The Roots of Anti-Free Trade

The National Association of Manufacturers blogger Carter Wood thinks he knows why free trade has become a dirty word in the political world:

The rise of anti-trade sentiment is a complex one, but certainly electoral politics play a key role. Organized labor’s place in the economy has slipped dramatically as membership numbers fall (7.4 percent of private sector workforce is unionized) and global competition and technology place a premium on flexibility and adaptability — not labor’s strengths. But labor still wields tremendous political influence through organization and its millions of dollars in campaign spending. With many Democrats frustrated at being out of power in Congress for a decade, the organizational and financial support of labor (as well as anti-war “netroots” and leftwing activists) became irresistible. And labor has just a few demands.

How are cool economic arguments about the benefits of trade, no matter how persuasive AND empirical, supposed to overcome that bald political self-interest?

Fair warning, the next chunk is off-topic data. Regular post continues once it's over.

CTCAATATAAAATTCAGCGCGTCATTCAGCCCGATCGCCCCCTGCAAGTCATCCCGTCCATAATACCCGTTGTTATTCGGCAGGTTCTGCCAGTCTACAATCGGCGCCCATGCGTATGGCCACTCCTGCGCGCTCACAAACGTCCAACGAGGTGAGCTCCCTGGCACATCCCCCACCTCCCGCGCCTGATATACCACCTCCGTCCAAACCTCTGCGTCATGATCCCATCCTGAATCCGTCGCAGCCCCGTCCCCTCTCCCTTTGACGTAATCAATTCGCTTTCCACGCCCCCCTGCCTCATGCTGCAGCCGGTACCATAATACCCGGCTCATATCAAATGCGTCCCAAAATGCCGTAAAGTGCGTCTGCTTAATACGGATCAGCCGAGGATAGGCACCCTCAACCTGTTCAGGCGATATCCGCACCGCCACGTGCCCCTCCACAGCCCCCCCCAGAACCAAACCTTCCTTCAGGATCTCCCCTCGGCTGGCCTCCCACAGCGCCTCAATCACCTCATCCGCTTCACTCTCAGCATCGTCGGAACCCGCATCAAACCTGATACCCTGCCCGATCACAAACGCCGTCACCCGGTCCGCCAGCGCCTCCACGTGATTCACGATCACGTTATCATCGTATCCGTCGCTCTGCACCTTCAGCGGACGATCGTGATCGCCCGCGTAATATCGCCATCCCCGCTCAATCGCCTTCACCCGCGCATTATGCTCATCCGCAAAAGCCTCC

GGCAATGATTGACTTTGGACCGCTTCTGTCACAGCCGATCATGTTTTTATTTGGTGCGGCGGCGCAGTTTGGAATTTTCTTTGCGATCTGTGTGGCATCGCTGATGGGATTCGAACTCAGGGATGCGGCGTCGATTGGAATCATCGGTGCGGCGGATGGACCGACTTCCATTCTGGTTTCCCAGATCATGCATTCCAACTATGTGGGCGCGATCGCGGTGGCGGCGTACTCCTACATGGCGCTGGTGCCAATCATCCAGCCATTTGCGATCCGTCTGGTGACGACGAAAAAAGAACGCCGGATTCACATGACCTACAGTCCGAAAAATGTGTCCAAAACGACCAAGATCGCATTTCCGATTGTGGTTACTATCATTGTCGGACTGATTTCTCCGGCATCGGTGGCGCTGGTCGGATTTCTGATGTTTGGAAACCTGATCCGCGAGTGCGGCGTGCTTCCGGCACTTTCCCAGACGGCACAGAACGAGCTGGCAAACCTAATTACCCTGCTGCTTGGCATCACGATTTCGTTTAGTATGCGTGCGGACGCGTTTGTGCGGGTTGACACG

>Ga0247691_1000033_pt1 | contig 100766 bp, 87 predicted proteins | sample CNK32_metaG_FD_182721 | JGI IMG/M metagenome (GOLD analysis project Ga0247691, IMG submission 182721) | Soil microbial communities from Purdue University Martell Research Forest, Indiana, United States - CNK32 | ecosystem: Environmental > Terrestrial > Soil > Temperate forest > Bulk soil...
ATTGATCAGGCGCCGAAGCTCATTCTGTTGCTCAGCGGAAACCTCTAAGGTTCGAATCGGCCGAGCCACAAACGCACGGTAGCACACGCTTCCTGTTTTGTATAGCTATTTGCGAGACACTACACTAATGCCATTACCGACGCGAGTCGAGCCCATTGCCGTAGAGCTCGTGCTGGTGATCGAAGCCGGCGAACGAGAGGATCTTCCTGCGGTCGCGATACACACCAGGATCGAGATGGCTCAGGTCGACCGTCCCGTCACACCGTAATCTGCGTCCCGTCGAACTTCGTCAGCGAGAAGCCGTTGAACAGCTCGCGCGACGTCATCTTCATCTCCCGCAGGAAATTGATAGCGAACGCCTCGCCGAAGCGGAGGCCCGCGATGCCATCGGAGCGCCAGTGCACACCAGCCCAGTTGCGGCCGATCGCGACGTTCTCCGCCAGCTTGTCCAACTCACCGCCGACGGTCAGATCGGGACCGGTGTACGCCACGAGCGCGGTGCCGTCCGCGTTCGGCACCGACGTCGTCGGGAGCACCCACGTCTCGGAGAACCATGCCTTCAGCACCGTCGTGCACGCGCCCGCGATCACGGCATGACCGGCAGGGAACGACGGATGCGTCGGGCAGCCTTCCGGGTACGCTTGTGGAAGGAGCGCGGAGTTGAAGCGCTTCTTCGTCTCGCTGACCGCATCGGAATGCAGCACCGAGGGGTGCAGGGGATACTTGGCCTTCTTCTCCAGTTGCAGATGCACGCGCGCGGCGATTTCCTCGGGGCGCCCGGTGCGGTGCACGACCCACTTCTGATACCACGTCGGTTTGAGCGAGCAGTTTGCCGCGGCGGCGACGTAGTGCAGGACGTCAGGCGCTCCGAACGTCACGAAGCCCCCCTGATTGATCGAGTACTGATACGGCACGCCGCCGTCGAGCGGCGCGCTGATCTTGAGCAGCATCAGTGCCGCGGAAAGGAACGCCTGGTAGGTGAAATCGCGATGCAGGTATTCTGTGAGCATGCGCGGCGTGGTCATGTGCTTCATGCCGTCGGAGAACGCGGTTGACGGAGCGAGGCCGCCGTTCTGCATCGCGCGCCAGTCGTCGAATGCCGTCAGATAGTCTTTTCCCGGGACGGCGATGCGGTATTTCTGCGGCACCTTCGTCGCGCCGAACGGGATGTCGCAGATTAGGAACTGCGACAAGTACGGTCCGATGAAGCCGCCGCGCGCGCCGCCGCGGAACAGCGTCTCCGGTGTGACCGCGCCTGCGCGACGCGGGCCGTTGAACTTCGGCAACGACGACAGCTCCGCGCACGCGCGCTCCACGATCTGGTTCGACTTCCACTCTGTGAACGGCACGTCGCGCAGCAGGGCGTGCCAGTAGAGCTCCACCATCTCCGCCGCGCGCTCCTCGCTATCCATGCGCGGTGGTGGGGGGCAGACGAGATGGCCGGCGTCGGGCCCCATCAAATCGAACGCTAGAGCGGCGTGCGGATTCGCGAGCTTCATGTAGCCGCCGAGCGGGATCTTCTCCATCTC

Chicken/egg, we know. Which came first, the unpopularity of trade or the rising political influence of anti-trade forces? After reading economist Bryan Caplan’s “Myth of the Rational Voter: Why Democracies Choose Bad Policies” we’re inclined to think the former — that with an anti-market, anti-foreign bias, voters tend to oppose trade. It takes hard work by advocates and political leaders to overcome that bias, to win the arguments on behalf of prosperity and trade. And when the leaders bail out because of electoral self-interest, the work becomes even harder.

So: A mix of deeply-rooted nativism with interest-group politics. Although, as he implies, organized labor’s opposition to free trade might, itself, be rooted in nativism and not a sharp-pencil calculation of labor’s self-interest.

Who was the last political leader successfully to “overcome that bias, to win the arguments on behalf of prosperity and trade?” Click the video below for a brief journey in the Wayback Machine:

Explore posts in the same categories: Labor, Trade

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